Would I do it again? Absolutely. The left foot was a success from three years ago and this one I feel will be too. I also ran out of non-invasive options so surgery was something that I wanted to do.

Re: Three Years Later - Same Surgery/Different Foot (PF/Nerve)

Scott M. Reeves on 5/12/04 at 15:45 (150477)

Penny,

Sorry I cannot be more specific but your recovery and time table varies based on what you do, past history, and the severity of your injury.

I can tell you my heel pain started on my left foot in December of 1999 and I finally had surgery on it in February of 2001.

Then my right foot started shortly after that and I had surgery three years later. For both, I exhausted the non-invasive methods. That's what you have to do first and it takes time to do this as well as allowing proper rest time.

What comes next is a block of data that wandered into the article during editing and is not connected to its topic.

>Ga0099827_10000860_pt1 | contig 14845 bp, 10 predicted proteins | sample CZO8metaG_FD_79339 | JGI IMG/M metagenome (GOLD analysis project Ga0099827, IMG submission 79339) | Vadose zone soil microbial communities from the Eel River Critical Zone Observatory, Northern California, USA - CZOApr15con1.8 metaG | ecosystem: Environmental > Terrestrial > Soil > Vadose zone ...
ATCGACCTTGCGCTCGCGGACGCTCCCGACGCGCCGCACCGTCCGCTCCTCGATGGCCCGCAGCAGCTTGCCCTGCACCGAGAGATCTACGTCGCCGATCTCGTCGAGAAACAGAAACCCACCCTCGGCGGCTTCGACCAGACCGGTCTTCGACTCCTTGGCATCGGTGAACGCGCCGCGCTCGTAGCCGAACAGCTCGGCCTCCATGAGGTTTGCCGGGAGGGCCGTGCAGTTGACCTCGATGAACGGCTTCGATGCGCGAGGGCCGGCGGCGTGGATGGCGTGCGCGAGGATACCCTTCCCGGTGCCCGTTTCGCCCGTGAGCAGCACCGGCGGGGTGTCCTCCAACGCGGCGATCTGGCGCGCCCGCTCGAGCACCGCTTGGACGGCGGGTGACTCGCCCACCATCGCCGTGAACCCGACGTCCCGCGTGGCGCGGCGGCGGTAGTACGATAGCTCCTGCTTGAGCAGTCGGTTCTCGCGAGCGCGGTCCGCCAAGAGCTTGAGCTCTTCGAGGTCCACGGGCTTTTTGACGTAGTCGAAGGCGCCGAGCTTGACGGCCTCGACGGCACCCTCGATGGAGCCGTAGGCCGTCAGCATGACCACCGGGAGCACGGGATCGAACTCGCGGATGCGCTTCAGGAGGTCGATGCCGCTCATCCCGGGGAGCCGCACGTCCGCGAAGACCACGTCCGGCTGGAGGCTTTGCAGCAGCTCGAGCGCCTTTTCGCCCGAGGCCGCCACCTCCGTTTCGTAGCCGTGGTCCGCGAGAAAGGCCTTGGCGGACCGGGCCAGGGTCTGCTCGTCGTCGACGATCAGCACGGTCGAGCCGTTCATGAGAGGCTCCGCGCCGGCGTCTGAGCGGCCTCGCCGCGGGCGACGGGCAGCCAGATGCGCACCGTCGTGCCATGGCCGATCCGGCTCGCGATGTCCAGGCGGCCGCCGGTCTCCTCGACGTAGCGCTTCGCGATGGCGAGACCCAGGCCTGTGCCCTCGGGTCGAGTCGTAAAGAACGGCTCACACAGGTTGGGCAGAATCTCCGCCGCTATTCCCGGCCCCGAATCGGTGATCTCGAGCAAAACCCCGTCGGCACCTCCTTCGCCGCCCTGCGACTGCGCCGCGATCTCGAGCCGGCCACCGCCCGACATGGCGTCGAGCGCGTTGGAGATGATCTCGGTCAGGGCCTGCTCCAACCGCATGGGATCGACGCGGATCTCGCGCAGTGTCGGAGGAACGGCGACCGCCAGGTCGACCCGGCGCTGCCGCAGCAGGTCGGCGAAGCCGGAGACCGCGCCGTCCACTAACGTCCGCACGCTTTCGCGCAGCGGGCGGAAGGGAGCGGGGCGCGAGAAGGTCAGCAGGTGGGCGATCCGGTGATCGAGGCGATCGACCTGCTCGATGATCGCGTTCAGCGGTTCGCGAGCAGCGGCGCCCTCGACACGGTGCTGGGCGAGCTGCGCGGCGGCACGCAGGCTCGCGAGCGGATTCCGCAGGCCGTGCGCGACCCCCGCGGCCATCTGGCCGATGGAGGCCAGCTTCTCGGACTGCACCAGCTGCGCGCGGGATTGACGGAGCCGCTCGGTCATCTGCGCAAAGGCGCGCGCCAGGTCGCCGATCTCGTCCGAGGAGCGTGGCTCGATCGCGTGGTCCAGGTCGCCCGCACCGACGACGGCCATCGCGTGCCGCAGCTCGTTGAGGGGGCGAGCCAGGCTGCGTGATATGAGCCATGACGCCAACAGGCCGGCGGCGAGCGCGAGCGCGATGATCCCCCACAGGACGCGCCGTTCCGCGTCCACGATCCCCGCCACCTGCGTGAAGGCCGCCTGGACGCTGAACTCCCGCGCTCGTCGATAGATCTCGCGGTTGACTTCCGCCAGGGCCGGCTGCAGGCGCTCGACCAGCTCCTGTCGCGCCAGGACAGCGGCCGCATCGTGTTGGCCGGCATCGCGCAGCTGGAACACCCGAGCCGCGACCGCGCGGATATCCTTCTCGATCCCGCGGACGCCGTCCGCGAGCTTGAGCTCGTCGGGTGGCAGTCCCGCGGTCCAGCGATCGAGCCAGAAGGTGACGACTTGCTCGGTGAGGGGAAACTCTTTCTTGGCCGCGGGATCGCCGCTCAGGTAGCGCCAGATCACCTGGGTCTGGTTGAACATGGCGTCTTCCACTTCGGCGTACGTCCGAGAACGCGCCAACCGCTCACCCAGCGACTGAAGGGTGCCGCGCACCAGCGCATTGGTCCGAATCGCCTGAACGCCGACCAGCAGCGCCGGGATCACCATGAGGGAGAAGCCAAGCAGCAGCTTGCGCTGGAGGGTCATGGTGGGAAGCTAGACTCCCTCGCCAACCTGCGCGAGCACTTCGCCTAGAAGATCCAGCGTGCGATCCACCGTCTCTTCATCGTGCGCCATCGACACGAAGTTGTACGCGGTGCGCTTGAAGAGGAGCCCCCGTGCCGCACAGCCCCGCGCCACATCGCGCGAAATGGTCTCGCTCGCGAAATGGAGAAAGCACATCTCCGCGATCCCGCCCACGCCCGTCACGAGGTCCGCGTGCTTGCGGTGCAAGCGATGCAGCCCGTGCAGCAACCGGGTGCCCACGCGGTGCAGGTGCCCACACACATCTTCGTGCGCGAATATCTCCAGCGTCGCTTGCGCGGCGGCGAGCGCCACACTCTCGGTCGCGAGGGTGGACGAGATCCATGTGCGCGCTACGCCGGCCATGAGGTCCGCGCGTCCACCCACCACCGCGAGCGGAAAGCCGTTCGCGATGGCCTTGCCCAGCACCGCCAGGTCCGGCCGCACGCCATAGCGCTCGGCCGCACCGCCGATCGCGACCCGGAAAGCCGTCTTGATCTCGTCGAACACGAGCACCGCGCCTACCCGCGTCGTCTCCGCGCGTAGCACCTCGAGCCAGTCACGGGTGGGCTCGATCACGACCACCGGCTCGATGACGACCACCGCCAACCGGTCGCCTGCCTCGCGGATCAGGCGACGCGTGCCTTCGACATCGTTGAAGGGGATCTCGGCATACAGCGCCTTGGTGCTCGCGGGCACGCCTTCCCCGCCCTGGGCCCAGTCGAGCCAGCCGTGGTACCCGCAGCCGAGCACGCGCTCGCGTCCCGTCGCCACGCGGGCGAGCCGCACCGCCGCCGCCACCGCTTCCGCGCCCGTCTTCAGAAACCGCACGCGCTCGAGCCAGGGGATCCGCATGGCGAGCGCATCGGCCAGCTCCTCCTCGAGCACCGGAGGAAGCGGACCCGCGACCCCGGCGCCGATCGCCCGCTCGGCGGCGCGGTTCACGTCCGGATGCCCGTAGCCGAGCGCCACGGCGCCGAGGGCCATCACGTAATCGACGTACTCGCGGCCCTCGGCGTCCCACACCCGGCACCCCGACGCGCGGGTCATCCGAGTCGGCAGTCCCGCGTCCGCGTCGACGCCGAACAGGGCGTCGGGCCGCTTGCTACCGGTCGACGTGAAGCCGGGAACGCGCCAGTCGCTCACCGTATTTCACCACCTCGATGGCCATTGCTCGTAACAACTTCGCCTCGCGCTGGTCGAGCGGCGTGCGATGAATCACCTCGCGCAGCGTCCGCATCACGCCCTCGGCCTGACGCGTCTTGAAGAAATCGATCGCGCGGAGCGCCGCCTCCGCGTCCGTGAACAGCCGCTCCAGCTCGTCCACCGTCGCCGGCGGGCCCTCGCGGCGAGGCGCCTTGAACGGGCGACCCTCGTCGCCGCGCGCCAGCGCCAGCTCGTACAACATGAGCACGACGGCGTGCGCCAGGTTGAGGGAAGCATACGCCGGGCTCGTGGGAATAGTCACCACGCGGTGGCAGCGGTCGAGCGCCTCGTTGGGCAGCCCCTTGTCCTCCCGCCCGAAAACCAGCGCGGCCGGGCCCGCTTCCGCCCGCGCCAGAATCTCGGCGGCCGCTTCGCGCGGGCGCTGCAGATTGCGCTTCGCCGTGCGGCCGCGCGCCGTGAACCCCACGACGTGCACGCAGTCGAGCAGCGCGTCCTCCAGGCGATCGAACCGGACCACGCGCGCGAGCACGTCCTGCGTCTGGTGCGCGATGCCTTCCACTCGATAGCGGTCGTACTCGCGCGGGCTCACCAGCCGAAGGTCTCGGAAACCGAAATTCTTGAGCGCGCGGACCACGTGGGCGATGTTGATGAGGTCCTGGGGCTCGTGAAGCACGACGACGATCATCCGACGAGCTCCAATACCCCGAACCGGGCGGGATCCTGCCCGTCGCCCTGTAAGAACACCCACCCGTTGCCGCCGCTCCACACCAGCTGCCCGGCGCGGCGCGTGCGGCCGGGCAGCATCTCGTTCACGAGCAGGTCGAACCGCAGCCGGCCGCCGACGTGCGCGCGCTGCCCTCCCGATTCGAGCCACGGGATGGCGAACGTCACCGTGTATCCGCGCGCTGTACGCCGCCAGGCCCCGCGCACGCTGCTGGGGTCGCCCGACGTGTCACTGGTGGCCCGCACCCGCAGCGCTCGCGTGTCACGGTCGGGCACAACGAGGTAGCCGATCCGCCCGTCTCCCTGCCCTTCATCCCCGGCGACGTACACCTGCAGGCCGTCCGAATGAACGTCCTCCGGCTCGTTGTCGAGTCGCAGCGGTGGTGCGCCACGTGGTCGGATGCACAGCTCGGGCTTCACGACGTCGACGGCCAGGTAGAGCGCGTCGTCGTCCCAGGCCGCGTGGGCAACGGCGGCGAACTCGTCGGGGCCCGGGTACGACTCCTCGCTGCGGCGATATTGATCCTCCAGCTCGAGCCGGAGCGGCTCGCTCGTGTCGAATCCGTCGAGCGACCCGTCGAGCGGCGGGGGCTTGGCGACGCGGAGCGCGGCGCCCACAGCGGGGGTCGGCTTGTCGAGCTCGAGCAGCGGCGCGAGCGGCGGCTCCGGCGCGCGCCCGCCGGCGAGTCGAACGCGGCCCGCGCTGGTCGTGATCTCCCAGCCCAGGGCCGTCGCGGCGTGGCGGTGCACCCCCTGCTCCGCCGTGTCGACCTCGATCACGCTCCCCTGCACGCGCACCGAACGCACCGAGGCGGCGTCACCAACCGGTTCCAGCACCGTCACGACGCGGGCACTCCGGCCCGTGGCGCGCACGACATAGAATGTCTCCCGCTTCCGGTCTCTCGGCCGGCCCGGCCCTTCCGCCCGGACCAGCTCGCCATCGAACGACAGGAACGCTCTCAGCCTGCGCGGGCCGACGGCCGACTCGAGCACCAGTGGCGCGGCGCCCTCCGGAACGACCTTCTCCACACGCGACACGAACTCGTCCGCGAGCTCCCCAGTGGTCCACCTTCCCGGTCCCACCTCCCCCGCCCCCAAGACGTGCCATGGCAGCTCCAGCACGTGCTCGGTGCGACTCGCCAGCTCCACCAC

In the mean time, you can still go to the gym and exercise - just minimize or find alternatives to weight bearing exercises. This was really hard for me because I enjoyed running and playing basketball. But it's something I had to do to get through this period.

I still am six weeks away from any type of light running, but it is worth this time if I can get it back and run pain-free or even minimal pain as compared to before surgery.

Hope that helps.

scott